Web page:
Yamuna River Pollution Essay In Urdu

For other uses, see Sutlej (disambiguation).

Sutlej / Satluj
सतलुज / ਸਤਲੁਜ / ستلُج‬
River

River Sutlej in Rupnagar, Punjab, India

Country China,  India,  Pakistan
StatesTibet,Jammu and Kashmir,Himachal Pradesh,Punjab,Haryana,Rajasthan,Punjab
Tributaries
 - leftBaspa
 - rightSpiti, Beas
SourceLangqên Zangbo
 - elevation4,575 m (15,010 ft)
 - coordinates30°50′39″N81°12′17″E / 30.84417°N 81.20472°E / 30.84417; 81.20472
MouthConfluence with Chenab to form the Panjnad River
 - locationBahawalpur district, Punjab, Pakistan
 - elevation102 m (335 ft)
 - coordinates29°23′23″N71°3′42″E / 29.38972°N 71.06167°E / 29.38972; 71.06167Coordinates: 29°23′23″N71°3′42″E / 29.38972°N 71.06167°E / 29.38972; 71.06167
Length1,500 km (932 mi) approx.
Basin395,000 km2 (152,510 sq mi) approx.
Dischargefor Ropar
 - average500 m3/s (17,657 cu ft/s) [1]

The Sutlej is a tributary to the Indus

The Sutlej River (alternatively spelled as Satluj River) (Hindi: सतलुज, Punjabi: ਸਤਲੁਜ, Sanskrit: शतद्रुम (shatadrum), (Urdu: دریائے ستلُج ‬‎), is the longest of the five rivers that flow through the historic crossroads region of Punjab in northern India and Pakistan. The Sutlej River is also known as Satadree.[2] It is the easternmost tributary of the Indus River.

The waters of the Sutlej are allocated to India under the Indus Waters Treaty between India and Pakistan, and are mostly diverted to irrigation canals in India.[3] There are several major hydroelectric projects on the Sutlej, including the 1,000 MWBhakra Dam, the 1,000 MW Karcham Wangtoo Hydroelectric Plant, and the 1,530 MW Nathpa Jhakri Dam.[4] The river basin area in India is located in Himachal Pradesh, Punjab, Jammu and Kashmir, Rajasthan and Haryana states.[5][6]

History[edit]

The Upper Sutlej Valley, called Langqên Zangbo in Tibet, was once known as the Garuda Valley by the Zhangzhung, the ancient civilization of western Tibet. The Garuda Valley was the centre of their empire, which stretched many miles into the nearby Himalayas. The Zhangzhung built a towering palace in the Upper Sutlej Valley called Kyunglung, the ruins of which still exist today near the village of Moincêr, southwest of Mount Kailash (Mount Ti-se). Eventually, the Zhangzhung were conquered by the Tibetan Empire.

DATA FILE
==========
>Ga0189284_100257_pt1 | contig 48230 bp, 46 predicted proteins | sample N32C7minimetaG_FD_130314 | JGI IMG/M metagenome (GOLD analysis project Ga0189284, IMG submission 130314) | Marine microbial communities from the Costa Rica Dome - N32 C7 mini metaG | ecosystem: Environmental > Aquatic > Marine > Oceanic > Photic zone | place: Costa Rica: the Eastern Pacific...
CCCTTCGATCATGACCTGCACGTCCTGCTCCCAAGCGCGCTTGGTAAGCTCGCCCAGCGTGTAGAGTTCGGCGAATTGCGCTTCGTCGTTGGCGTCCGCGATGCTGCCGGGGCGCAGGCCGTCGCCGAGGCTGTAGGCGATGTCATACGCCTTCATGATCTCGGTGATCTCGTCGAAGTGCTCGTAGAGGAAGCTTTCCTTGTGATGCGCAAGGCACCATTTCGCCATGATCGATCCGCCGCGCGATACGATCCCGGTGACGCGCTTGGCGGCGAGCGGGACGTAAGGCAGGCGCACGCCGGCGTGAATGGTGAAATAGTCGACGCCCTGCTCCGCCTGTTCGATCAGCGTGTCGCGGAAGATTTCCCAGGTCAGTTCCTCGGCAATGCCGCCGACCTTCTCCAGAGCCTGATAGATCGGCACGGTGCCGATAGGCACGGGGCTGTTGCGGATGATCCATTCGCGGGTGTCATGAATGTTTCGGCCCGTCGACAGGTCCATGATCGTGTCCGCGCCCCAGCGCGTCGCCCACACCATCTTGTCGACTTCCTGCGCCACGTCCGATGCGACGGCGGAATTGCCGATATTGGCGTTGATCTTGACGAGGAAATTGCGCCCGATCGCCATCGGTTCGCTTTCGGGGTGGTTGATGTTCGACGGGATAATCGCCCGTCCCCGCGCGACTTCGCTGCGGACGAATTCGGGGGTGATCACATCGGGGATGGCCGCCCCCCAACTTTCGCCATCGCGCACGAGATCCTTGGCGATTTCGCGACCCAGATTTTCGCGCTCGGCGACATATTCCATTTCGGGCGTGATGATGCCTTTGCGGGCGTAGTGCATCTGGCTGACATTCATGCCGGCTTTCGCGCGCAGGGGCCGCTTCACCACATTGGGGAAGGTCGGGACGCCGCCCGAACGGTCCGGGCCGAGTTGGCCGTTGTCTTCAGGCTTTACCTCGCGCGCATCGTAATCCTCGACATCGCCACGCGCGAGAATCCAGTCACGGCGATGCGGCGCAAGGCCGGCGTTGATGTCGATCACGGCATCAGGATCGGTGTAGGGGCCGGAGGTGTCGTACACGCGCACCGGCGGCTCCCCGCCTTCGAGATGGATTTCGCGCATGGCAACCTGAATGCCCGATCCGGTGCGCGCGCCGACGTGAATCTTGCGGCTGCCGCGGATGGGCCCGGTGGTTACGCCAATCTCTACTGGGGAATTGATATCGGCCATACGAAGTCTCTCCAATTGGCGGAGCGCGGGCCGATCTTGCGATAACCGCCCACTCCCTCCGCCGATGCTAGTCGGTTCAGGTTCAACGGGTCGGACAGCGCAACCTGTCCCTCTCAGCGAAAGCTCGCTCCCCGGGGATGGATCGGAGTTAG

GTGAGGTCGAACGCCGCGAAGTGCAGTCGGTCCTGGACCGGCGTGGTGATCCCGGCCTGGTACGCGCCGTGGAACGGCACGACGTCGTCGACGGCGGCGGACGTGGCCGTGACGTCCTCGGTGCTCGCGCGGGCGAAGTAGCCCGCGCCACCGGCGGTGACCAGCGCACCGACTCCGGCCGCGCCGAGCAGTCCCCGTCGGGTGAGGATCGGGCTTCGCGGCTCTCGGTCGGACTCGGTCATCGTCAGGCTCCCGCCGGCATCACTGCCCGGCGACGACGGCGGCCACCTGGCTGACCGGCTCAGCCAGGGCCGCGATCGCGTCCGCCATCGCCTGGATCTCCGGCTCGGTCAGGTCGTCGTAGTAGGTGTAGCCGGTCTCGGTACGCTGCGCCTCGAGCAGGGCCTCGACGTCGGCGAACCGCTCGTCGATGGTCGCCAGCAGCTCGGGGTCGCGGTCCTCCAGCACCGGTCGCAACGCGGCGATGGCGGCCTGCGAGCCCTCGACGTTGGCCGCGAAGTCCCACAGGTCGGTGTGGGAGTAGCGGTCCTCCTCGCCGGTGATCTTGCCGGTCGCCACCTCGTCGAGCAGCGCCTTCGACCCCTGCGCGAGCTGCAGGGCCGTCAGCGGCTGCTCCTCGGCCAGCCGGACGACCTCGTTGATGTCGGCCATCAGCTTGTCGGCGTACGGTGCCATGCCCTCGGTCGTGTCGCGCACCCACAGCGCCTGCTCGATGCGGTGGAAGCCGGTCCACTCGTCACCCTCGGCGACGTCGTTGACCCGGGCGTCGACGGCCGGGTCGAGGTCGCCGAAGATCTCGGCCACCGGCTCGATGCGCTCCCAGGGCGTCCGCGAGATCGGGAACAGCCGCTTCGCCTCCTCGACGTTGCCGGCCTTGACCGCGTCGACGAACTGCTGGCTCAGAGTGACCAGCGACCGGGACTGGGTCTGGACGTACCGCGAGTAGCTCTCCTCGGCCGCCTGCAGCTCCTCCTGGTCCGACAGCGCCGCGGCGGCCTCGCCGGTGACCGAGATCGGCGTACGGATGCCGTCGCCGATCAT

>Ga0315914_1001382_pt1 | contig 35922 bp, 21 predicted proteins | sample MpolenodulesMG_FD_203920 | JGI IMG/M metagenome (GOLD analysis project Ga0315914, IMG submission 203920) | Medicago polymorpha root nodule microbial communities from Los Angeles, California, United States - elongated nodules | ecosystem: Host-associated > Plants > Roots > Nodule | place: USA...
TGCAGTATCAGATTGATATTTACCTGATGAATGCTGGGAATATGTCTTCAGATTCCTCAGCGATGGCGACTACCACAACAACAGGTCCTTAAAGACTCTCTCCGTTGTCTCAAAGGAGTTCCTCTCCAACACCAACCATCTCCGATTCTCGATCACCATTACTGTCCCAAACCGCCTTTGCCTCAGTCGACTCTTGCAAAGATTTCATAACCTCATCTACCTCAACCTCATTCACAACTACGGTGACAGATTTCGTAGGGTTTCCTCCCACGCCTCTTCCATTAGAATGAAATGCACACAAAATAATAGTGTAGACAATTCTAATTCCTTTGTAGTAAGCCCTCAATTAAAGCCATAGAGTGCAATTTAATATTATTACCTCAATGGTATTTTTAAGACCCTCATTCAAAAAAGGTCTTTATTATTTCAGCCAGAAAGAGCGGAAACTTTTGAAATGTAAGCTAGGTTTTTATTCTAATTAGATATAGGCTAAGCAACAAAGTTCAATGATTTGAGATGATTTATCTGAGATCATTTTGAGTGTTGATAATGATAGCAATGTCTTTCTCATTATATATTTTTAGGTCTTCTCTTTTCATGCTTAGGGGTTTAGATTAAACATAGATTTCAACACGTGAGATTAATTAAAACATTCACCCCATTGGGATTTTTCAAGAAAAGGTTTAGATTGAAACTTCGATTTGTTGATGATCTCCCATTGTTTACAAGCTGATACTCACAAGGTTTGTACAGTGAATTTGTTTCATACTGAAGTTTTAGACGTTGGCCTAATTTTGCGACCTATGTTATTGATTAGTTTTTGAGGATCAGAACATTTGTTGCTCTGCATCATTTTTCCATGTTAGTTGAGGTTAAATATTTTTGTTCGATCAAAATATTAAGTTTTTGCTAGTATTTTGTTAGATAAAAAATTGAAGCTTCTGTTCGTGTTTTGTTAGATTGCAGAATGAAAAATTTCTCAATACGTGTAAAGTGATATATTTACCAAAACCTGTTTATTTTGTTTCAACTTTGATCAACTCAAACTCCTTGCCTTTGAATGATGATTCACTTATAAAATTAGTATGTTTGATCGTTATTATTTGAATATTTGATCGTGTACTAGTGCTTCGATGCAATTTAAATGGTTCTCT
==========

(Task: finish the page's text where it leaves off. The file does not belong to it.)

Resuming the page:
The boundaries of Greater Nepal extended westward to beyond Satluj River until the tide turned in 1809 and Kangra king repulsed Gorkha army eastward with help from Maharaja Ranjit Singh.

Today, the Sutlej Valley is inhabited by nomadic descendants of the Zhangzhung, who live in tiny villages of yak herders.[citation needed]

The Sutlej was the main medium of transportation for the kings of that time. In the early 18th century, it was used to transport devdar woods for Bilaspur district, Hamirpur district, and other places along the Sutlej's banks.[citation needed]

Of four rivers (Indus, Sutlej, Brahmaputra and Karnali/Ganges) mythically flowing out of holy Lake Manasarovar, the Sutlej is actually connected by channels that are dry most of the time.

Sources[edit]

The source of the Sutlej is west of Lake Rakshastal in Tibet, as springs in an ephemeral stream channel descending from this lake. Rakshastal in turn is ephemerally connected by Ganga Chhu to sacred Lake Manasarovar about 4 km further east. The nascent river flows at first west-northwest for about 260 kilometres (160 mi) under the Tibetan name Langqên Zangbo (Elephant River or Elephant Spring) to the Shipki La pass, entering India in Himachal Pradesh state. It then turns slightly, heading west-southwest for about 360 kilometres (220 mi) to meet the Beas River near Makhu, Firozpur district, Punjab state. Ropar Wetland in Punjab state is located on the Sutlej river basin, evidence suggest Indus Valley Civilisation also flourished here.[7][better source needed] Ungti Chu and Pare Chu rivers which drain south eastern part of Jammu and Kashmir state are tributaries of Sutlej river.[8][6]